Physiologically there are two broad categories of arteries, elastic and muscular. Elastic arteries, such as the pulmonary artery, have a ratio of collagen to smooth muscle cells that is larger than that observed in muscular arteries. Three layers comprise the arterial wall: the intima, the media, and the adventitia (see Fig. 1). Endothelial cells line the intima layer, and it is believed that there is minimal remodeling (restructuring) of the intima during the development of pulmonary hypertension. The media contains collagen fibers, smooth muscle cells, and elastin in a three-dimensional layered structure. The gross structure appears as smooth muscle cells, circumferentially oriented, surrounded by elastin with collagen fibers in between. Smooth muscle cells are known to remodel with hypertension, and drug therapies used at present are directed toward that remodeling. Within the adventitia is a mixture of elastin and collagen that has a helical formation and is nearly axially oriented. The adventitia is a passive layer, and the role of remodeling within this layer has not been previously studied. During hypertension the pulmonary artery experiences minimal pressures on the order of 3.3 x [10.sup.3] Pa (25 mm Hg), and maximal pressures as high as 20 x [10.sup.3] Pa (150 mm Hg).
[FIGURE 1 OMITTED]
In order to characterize the progression and effects of the disease, a study of rats was initiated. Rats were chosen for their rapid maturation, for the ease of chemically inducing pulmonary hypertension, and because of the facility of obtaining a genetically identical population. One component of the rat study is to measure and compare the mechanical properties of healthy and diseased arterial tissue. The size of the rats and the difficulty in excising the pulmonary artery introduce some challenges in measuring the mechanical properties. The dimensions of the main pulmonary arteries when we receive them are approximately 2.5 mm in diameter by 4 mm long, so it was necessary to design a test system that can generate meaningful, reproducible data. It was also essential that the data contribute toward a constitutive model of the arteries in their healthy and diseased conditions.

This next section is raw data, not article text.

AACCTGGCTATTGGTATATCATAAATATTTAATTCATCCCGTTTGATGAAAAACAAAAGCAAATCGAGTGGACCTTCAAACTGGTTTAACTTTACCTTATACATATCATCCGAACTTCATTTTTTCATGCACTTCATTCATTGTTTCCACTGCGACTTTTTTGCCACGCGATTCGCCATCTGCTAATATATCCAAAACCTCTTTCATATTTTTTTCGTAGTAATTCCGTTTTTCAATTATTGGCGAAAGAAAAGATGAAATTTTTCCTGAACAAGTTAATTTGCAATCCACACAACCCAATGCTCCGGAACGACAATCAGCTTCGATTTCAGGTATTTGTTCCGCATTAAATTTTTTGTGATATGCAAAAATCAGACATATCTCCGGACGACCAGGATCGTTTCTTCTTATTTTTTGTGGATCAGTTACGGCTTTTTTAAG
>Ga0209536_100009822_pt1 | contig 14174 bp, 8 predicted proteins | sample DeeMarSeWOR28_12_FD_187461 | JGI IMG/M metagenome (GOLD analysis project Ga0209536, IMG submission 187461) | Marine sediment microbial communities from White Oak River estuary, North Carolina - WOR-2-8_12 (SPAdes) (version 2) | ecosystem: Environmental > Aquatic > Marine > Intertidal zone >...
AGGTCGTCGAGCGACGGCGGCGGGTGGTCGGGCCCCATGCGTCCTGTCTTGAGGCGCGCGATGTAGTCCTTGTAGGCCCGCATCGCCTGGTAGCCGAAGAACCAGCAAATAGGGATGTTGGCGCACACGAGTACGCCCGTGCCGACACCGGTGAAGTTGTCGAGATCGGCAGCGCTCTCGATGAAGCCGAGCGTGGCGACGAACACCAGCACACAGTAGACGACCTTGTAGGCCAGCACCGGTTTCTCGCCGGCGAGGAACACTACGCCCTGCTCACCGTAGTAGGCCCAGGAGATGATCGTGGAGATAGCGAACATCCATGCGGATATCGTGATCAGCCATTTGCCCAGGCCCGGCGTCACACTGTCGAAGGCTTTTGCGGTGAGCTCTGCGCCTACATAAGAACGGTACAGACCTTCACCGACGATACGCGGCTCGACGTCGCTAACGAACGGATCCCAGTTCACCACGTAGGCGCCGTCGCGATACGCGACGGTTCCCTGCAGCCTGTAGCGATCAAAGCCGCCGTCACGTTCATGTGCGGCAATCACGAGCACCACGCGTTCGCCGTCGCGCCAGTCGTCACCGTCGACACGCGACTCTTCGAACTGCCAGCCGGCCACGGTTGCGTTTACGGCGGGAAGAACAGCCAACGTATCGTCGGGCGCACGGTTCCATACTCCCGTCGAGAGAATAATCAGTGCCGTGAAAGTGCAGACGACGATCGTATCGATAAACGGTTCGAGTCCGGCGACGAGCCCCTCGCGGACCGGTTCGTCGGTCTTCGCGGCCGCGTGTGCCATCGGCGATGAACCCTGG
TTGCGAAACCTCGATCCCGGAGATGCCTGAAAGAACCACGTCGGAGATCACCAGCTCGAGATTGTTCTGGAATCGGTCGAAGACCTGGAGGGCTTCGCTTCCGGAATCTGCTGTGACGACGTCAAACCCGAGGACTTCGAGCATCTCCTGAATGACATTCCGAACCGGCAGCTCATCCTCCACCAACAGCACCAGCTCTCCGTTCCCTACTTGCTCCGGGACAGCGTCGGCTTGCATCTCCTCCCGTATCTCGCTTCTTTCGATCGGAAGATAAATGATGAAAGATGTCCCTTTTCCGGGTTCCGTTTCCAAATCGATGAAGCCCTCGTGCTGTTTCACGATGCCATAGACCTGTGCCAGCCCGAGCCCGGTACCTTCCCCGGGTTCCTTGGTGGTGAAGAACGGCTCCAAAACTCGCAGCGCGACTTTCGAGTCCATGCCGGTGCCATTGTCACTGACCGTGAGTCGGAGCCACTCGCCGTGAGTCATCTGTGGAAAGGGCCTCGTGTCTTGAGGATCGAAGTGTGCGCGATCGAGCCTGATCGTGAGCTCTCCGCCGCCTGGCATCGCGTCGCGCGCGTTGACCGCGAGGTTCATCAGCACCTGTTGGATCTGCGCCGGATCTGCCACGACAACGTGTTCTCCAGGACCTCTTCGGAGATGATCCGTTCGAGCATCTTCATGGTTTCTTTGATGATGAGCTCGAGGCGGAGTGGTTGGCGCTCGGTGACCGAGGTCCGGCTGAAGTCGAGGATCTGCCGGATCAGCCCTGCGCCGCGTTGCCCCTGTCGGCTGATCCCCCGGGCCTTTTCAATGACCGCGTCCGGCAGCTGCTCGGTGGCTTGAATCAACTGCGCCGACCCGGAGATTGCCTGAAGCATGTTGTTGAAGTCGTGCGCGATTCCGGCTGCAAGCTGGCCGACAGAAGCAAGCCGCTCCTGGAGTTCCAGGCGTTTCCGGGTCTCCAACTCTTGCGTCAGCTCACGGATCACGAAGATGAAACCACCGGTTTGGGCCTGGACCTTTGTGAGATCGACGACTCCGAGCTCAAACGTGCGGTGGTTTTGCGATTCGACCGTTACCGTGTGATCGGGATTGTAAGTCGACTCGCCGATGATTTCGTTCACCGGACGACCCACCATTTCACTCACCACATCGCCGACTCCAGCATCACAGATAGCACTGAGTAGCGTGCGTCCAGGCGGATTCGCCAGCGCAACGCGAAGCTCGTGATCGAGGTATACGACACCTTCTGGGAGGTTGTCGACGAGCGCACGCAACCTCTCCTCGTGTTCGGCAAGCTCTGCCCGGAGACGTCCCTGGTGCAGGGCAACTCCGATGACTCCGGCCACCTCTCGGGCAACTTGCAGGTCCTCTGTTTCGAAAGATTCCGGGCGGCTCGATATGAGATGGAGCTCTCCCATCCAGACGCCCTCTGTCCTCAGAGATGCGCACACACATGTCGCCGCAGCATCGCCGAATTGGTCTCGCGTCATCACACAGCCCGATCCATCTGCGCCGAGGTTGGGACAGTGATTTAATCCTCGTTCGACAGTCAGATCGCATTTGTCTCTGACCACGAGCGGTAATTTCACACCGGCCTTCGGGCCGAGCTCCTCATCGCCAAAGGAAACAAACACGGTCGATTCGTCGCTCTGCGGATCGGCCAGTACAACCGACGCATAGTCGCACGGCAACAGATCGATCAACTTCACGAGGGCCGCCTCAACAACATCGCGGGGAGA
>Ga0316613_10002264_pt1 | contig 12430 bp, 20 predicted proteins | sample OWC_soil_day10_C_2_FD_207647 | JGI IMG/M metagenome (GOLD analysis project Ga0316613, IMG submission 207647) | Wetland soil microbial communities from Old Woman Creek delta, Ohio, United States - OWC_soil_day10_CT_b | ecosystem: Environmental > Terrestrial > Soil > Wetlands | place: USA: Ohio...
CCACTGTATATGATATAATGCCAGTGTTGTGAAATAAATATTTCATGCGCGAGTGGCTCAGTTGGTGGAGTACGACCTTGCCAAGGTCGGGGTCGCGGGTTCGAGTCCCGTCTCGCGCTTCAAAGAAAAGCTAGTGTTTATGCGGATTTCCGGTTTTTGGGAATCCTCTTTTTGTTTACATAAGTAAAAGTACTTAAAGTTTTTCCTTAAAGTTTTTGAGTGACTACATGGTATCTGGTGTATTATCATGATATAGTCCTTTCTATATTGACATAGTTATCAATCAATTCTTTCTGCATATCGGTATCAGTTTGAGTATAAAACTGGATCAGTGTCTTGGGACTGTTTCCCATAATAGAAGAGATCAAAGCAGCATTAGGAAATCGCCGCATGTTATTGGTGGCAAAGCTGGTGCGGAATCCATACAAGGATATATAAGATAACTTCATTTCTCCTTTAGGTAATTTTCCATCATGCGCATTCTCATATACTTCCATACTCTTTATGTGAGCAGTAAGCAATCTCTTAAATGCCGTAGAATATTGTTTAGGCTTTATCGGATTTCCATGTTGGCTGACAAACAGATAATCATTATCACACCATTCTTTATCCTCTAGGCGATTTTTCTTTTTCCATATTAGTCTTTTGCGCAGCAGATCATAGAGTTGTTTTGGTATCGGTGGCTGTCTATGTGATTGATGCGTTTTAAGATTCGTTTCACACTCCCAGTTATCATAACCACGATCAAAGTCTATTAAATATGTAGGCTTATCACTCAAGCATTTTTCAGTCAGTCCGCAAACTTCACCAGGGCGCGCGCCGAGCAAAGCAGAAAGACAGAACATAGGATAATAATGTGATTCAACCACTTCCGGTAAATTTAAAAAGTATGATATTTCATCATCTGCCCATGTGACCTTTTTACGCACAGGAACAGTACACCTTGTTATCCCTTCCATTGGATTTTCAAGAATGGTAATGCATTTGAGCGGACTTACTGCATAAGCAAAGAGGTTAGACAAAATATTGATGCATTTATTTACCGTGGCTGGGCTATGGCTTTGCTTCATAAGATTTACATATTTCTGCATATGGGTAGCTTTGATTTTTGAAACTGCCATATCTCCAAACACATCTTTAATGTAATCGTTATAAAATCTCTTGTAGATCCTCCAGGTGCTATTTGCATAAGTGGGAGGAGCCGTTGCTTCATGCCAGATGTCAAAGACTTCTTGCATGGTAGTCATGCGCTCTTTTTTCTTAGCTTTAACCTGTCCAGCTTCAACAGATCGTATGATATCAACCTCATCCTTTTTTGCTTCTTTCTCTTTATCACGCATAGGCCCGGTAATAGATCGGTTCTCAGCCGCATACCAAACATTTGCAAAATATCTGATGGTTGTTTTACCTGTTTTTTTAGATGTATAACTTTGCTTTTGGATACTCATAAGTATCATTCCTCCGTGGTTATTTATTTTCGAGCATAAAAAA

A review of the literature showed that there are numerous test methods and constitutive models [6-13] for testing and characterizing tissue. It is also clear from the literature [6,7,10] that the anisotropic nature of arteries cannot be properly addressed by uniaxial tensile tests. Reference  offers a comprehensive review of the test methods commonly employed, and methods used by other researchers testing rat arteries [14-16] were considered. Combining tension, inflation, and torsion in a single test provides the comprehensive representation of material behavior, but a good test to approximate the functionality of the hypertensive pulmonary artery is the bubble test. Particularly if inversion of the artery is incorporated into the testing procedure, as suggested in , it may be possible to obtain the complete set of constants needed to characterize the material behavior. The test will allow for the anisotropic displacements anticipated in the longitudinal and circumferential directions of the artery without decoupling them. This manuscript will describe the design of the test system and an inflation test conducted on latex sheet used to validate the system.